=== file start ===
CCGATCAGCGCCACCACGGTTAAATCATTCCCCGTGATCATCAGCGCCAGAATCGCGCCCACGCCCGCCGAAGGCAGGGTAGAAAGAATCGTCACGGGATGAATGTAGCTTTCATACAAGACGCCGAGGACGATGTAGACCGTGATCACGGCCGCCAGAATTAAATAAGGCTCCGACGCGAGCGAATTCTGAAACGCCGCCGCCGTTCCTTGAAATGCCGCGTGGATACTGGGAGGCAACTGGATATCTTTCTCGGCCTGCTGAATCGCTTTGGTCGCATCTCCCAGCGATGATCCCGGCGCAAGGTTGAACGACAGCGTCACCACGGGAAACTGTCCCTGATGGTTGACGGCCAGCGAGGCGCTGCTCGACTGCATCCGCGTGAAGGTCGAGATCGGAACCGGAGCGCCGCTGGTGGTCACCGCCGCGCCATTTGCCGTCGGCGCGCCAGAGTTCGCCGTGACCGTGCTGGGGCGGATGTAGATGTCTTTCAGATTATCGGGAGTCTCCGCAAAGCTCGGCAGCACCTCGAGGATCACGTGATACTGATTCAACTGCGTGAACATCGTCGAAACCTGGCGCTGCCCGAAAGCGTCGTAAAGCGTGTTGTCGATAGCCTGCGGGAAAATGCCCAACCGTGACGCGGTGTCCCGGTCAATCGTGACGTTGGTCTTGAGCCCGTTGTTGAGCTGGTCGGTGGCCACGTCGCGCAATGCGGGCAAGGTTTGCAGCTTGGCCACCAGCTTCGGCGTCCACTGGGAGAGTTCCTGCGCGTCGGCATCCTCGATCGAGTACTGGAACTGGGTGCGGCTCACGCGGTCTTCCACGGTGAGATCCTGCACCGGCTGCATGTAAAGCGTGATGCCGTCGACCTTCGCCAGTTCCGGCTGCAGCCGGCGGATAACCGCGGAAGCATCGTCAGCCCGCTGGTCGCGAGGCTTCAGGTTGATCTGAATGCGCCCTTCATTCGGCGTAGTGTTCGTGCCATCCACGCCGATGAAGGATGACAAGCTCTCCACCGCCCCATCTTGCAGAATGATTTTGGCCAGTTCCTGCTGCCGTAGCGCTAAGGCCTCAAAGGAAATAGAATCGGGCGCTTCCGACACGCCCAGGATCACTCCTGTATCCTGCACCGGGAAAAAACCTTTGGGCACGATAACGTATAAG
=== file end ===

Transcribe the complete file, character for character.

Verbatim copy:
CCGATCAGCGCCACCACGGTTAAATCATTCCCCGTGATCATCAGCGCCAGAATCGCGCCCACGCCCGCCGAAGGCAGGGTAGAAAGAATCGTCACGGGATGAATGTAGCTTTCATACAAGACGCCGAGGACGATGTAGACCGTGATCACGGCCGCCAGAATTAAATAAGGCTCCGACGCGAGCGAATTCTGAAACGCCGCCGCCGTTCCTTGAAATGCCGCGTGGATACTGGGAGGCAACTGGATATCTTTCTCGGCCTGCTGAATCGCTTTGGTCGCATCTCCCAGCGATGATCCCGGCGCAAGGTTGAACGACAGCGTCACCACGGGAAACTGTCCCTGATGGTTGACGGCCAGCGAGGCGCTGCTCGACTGCATCCGCGTGAAGGTCGAGATCGGAACCGGAGCGCCGCTGGTGGTCACCGCCGCGCCATTTGCCGTCGGCGCGCCAGAGTTCGCCGTGACCGTGCTGGGGCGGATGTAGATGTCTTTCAGATTATCGGGAGTCTCCGCAAAGCTCGGCAGCACCTCGAGGATCACGTGATACTGATTCAACTGCGTGAACATCGTCGAAACCTGGCGCTGCCCGAAAGCGTCGTAAAGCGTGTTGTCGATAGCCTGCGGGAAAATGCCCAACCGTGACGCGGTGTCCCGGTCAATCGTGACGTTGGTCTTGAGCCCGTTGTTGAGCTGGTCGGTGGCCACGTCGCGCAATGCGGGCAAGGTTTGCAGCTTGGCCACCAGCTTCGGCGTCCACTGGGAGAGTTCCTGCGCGTCGGCATCCTCGATCGAGTACTGGAACTGGGTGCGGCTCACGCGGTCTTCCACGGTGAGATCCTGCACCGGCTGCATGTAAAGCGTGATGCCGTCGACCTTCGCCAGTTCCGGCTGCAGCCGGCGGATAACCGCGGAAGCATCGTCAGCCCGCTGGTCGCGAGGCTTCAGGTTGATCTGAATGCGCCCTTCATTCGGCGTAGTGTTCGTGCCATCCACGCCGATGAAGGATGACAAGCTCTCCACCGCCCCATCTTGCAGAATGATTTTGGCCAGTTCCTGCTGCCGTAGCGCTAAGGCCTCAAAGGAAATAGAATCGGGCGCTTCCGACACGCCCAGGATCACTCCTGTATCCTGCACCGGGAAAAAACCTTTGGGCACGATAACGTATAAG